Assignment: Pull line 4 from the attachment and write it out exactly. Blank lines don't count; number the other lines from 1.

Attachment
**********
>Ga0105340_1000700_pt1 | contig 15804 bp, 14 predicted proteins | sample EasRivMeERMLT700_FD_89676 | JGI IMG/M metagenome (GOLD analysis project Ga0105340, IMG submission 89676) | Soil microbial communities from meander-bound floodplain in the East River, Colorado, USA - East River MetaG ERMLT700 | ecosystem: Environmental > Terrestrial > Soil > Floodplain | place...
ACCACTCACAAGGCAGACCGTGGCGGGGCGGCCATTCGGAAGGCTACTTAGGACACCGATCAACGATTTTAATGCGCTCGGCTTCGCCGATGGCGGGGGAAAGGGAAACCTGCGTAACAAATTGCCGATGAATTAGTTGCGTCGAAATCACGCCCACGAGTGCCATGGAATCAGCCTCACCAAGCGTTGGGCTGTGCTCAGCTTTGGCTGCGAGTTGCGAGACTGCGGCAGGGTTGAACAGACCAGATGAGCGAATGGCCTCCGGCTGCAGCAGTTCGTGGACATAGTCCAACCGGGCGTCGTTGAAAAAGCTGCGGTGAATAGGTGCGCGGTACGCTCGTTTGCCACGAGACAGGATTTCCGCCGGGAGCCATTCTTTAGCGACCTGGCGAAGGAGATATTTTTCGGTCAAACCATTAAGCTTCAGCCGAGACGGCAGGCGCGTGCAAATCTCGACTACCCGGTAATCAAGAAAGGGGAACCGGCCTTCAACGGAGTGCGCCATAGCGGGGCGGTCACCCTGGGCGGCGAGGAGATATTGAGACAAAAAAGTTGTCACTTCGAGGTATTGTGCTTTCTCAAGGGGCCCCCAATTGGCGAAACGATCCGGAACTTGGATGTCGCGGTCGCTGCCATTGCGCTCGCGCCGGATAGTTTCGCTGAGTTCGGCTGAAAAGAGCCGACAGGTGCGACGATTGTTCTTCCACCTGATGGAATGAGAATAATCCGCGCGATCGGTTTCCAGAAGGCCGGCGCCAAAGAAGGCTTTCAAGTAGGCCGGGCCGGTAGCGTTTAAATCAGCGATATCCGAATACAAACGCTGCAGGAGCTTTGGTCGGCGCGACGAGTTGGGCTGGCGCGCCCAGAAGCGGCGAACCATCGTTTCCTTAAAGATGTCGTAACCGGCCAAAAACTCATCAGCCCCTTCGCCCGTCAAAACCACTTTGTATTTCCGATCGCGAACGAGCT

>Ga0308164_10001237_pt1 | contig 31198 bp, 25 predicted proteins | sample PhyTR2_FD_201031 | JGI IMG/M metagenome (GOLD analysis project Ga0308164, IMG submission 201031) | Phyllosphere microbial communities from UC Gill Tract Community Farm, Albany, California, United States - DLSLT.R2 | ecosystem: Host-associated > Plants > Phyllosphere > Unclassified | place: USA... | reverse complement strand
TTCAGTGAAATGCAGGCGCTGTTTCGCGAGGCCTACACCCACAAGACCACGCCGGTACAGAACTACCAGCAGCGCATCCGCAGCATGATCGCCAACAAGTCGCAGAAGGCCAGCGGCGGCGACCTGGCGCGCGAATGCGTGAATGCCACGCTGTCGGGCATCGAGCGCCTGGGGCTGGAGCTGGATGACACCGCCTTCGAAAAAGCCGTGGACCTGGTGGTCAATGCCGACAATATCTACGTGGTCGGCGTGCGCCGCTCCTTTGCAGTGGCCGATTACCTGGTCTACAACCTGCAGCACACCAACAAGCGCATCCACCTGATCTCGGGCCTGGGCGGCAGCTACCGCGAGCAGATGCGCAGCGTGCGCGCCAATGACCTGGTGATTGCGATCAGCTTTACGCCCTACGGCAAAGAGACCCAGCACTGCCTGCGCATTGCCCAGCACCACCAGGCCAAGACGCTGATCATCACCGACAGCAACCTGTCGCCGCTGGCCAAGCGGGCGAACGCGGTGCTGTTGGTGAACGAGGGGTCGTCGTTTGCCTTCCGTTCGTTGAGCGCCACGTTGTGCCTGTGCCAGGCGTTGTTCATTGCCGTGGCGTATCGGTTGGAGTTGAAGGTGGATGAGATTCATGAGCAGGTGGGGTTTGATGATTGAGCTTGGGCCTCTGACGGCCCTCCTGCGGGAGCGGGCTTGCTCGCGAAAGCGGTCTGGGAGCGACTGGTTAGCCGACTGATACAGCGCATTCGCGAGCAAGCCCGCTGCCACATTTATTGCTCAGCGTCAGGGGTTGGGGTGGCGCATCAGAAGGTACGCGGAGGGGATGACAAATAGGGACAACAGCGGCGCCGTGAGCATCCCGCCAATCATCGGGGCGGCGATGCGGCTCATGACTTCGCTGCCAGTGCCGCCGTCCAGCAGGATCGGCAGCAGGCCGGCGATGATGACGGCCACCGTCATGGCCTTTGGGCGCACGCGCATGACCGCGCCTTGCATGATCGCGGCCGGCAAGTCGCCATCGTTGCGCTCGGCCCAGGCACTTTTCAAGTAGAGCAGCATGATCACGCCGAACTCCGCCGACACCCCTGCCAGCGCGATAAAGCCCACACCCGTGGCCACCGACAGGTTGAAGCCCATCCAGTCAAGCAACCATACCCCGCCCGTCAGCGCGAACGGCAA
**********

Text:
TTCAGTGAAATGCAGGCGCTGTTTCGCGAGGCCTACACCCACAAGACCACGCCGGTACAGAACTACCAGCAGCGCATCCGCAGCATGATCGCCAACAAGTCGCAGAAGGCCAGCGGCGGCGACCTGGCGCGCGAATGCGTGAATGCCACGCTGTCGGGCATCGAGCGCCTGGGGCTGGAGCTGGATGACACCGCCTTCGAAAAAGCCGTGGACCTGGTGGTCAATGCCGACAATATCTACGTGGTCGGCGTGCGCCGCTCCTTTGCAGTGGCCGATTACCTGGTCTACAACCTGCAGCACACCAACAAGCGCATCCACCTGATCTCGGGCCTGGGCGGCAGCTACCGCGAGCAGATGCGCAGCGTGCGCGCCAATGACCTGGTGATTGCGATCAGCTTTACGCCCTACGGCAAAGAGACCCAGCACTGCCTGCGCATTGCCCAGCACCACCAGGCCAAGACGCTGATCATCACCGACAGCAACCTGTCGCCGCTGGCCAAGCGGGCGAACGCGGTGCTGTTGGTGAACGAGGGGTCGTCGTTTGCCTTCCGTTCGTTGAGCGCCACGTTGTGCCTGTGCCAGGCGTTGTTCATTGCCGTGGCGTATCGGTTGGAGTTGAAGGTGGATGAGATTCATGAGCAGGTGGGGTTTGATGATTGAGCTTGGGCCTCTGACGGCCCTCCTGCGGGAGCGGGCTTGCTCGCGAAAGCGGTCTGGGAGCGACTGGTTAGCCGACTGATACAGCGCATTCGCGAGCAAGCCCGCTGCCACATTTATTGCTCAGCGTCAGGGGTTGGGGTGGCGCATCAGAAGGTACGCGGAGGGGATGACAAATAGGGACAACAGCGGCGCCGTGAGCATCCCGCCAATCATCGGGGCGGCGATGCGGCTCATGACTTCGCTGCCAGTGCCGCCGTCCAGCAGGATCGGCAGCAGGCCGGCGATGATGACGGCCACCGTCATGGCCTTTGGGCGCACGCGCATGACCGCGCCTTGCATGATCGCGGCCGGCAAGTCGCCATCGTTGCGCTCGGCCCAGGCACTTTTCAAGTAGAGCAGCATGATCACGCCGAACTCCGCCGACACCCCTGCCAGCGCGATAAAGCCCACACCCGTGGCCACCGACAGGTTGAAGCCCATCCAGTCAAGCAACCATACCCCGCCCGTCAGCGCGAACGGCAA